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Symptoms and time to diagnosis in children with brain tumours

Ditte Marie Klitbo, Rine Nielsen, Niels Ove Illum, Peder Skov Wehner & Niels Carlsen,

1. jul. 2011
11 min.



Brain tumours (BTs) of the central nervous system account for approximately 25% of all cancers in children aged 1-19 years. Nearly 70% of children with BTs are cured owing to multimodal treatment approaches, but many suffer significant long-term deficits involving physical, sensory, cognitive, neurologic and endocrine complications [1].

It is not known whether early diagnosis contributes significantly to a better prognosis and reduced long-term deficits, but the diagnosis is often delayed due to the insidious onset of symptoms which depends on the localisation of the BTs [2].

The aim of this retrospective case note review and interview study was to evaluate early clinical symptoms, localisation and type of BTs in children aged 0-17 years living in the Southern Denmark Region who were diagnosed between 1 January 2004 and 31 December 2009, as well as to evaluate their pre-diagnostic symptomatic interval (PSI).


Children aged 0-17 years with BTs diagnosed during the aforementioned period were identified from the Danish Cancer Registry and the regional patient registry (FPAS). The International Classification of Diseases 10 codes C71.0-71.9, D33.0-33.2, D33.9 and DD35.3 were applied, and data from medical charts were analysed together with data from telephone interviews with parents and general practitioners.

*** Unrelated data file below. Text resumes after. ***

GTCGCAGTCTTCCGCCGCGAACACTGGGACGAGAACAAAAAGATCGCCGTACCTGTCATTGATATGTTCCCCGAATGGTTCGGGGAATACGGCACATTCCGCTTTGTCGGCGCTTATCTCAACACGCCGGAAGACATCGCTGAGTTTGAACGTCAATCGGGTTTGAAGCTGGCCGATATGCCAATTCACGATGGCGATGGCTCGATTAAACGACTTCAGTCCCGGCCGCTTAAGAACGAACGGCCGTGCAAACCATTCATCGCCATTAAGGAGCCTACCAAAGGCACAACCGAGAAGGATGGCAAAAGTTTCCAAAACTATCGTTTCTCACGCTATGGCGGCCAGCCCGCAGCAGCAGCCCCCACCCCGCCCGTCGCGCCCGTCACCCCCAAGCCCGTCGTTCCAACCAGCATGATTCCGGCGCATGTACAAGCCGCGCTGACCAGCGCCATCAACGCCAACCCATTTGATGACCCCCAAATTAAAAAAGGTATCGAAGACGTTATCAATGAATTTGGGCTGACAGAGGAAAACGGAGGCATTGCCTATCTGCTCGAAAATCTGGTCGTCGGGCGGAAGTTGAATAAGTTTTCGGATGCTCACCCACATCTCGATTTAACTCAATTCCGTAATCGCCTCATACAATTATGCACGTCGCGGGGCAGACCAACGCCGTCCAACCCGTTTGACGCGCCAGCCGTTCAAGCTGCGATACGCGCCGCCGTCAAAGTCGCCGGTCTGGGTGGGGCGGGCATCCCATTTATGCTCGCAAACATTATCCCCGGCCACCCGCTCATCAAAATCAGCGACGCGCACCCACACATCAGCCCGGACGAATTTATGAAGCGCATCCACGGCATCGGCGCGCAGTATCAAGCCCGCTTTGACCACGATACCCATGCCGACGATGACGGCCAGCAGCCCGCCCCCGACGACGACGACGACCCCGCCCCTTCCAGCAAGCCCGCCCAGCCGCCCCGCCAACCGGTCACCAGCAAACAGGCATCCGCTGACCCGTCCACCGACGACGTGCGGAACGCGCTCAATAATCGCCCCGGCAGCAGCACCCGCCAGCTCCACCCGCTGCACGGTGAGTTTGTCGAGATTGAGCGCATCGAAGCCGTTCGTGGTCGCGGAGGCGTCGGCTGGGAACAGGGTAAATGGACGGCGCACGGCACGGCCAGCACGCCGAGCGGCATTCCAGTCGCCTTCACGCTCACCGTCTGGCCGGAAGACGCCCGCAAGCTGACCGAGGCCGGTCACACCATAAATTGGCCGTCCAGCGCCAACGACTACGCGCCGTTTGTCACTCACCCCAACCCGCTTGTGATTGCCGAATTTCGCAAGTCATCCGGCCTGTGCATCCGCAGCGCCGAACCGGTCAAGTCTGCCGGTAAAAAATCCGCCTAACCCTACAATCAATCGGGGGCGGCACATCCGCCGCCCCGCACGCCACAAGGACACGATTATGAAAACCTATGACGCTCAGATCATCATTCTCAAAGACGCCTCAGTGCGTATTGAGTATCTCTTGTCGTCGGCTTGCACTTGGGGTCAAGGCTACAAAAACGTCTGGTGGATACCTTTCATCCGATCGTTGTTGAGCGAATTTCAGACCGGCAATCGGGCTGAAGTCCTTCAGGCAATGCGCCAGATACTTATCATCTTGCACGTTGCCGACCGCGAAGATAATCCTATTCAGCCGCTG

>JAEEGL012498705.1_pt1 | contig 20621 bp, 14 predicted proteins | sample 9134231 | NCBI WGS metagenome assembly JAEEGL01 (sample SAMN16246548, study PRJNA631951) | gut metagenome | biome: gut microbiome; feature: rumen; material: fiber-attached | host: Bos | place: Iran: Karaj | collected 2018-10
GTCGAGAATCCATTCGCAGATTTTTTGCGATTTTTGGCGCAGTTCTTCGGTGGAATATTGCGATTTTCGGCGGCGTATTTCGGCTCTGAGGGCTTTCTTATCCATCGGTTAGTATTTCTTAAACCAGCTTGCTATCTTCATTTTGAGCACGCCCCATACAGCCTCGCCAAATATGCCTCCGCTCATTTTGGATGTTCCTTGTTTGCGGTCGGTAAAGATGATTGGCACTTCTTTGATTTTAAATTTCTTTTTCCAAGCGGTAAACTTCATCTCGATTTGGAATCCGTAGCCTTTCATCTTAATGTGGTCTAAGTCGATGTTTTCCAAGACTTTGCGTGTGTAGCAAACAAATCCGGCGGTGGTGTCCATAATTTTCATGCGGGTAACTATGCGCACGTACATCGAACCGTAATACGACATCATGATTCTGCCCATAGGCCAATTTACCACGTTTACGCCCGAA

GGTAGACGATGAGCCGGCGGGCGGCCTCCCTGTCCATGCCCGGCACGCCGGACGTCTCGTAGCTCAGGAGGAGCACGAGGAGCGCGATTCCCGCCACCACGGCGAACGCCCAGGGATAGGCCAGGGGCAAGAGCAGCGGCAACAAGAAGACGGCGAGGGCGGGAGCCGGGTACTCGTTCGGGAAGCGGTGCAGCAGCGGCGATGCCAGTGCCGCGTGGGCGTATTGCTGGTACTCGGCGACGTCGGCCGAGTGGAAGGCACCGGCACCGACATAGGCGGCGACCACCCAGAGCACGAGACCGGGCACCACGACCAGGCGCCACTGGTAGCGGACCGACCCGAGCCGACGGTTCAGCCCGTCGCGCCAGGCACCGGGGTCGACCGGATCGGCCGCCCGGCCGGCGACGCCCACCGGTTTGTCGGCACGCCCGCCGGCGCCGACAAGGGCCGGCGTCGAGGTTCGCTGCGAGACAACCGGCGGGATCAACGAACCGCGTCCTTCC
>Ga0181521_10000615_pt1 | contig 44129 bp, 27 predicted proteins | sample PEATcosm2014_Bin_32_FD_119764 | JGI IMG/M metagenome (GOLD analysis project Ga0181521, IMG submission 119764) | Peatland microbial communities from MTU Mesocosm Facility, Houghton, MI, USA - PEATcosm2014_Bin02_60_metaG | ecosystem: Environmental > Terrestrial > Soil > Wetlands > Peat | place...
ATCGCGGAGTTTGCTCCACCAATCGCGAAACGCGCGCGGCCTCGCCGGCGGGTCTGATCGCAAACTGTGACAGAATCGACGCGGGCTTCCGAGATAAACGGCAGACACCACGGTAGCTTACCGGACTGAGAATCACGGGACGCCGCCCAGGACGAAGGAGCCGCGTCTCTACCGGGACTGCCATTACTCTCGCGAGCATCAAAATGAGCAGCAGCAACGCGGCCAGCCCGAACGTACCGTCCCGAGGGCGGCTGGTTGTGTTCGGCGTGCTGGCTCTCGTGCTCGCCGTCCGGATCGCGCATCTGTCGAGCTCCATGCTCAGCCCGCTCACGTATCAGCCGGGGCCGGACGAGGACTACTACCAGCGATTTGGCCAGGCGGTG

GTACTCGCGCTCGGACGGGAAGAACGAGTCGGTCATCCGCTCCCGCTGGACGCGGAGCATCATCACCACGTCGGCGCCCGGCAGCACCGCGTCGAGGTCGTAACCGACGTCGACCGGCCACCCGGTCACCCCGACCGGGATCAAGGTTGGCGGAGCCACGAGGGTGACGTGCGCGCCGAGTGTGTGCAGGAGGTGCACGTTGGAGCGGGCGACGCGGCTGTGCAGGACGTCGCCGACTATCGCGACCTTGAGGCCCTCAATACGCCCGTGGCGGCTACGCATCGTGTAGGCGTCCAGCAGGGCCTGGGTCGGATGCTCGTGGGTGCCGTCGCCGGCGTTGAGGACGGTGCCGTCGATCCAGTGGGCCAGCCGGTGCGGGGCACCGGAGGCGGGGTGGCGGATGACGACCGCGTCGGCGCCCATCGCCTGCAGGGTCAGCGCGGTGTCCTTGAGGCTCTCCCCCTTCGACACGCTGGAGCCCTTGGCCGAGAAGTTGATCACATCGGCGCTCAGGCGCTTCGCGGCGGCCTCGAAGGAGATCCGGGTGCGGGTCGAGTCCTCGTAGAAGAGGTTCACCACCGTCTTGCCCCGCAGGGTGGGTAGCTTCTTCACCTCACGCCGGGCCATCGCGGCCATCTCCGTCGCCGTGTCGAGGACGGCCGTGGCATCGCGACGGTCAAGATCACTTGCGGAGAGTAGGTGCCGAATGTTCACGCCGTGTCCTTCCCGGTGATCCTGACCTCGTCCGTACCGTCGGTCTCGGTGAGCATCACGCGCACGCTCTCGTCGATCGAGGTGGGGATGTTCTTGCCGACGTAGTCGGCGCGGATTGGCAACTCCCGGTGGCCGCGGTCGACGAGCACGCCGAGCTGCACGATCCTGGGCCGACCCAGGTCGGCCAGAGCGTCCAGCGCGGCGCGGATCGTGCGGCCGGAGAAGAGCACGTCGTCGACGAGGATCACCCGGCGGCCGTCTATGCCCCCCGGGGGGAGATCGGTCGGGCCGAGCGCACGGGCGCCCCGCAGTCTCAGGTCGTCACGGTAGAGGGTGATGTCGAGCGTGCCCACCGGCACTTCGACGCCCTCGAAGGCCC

The details collected included age at diagnosis, gender, death prior to 1 June 2010, clinical symptoms, neurological deficits obtained from clinical examination, BT localisation, type and staging. Pituitary tumours and tumours localised to the eye and optic nerves were excluded in cases with endocrine symptoms only or no neurological or other local symptoms at diagnosis.

A histology classification was performed according to the International Classification of Childhood Cancer, third edition [3].

PSI was staged as the time from the parents’ first account of symptoms to their first contact to the general practitioner (PSI-1), from the time of the first consultation with a general practitioner to referral (PSI-2) and from the time the letter of referral was received at hospital until the diagnosis was made by computed tomography and/or magnetic resonance imaging, prompting further referral to a centre for child oncology (PSI-3). Sudden symptom onset followed by acute admission within 24 hours was not considered a delay.

Trial registration: ISRCTN88306789.


Patient contacts

A total of 55 patients were identified. Among those, seven were excluded because of pituitary tumours. Another two patients who had optic glioma were also excluded. Thus, 46 children were included and their data analysed. Nine died prior to 1 June 2010 and for ethical reasons their parents were not contacted. The parents of six children could not be contacted. A total of 31 interviews were thus conducted.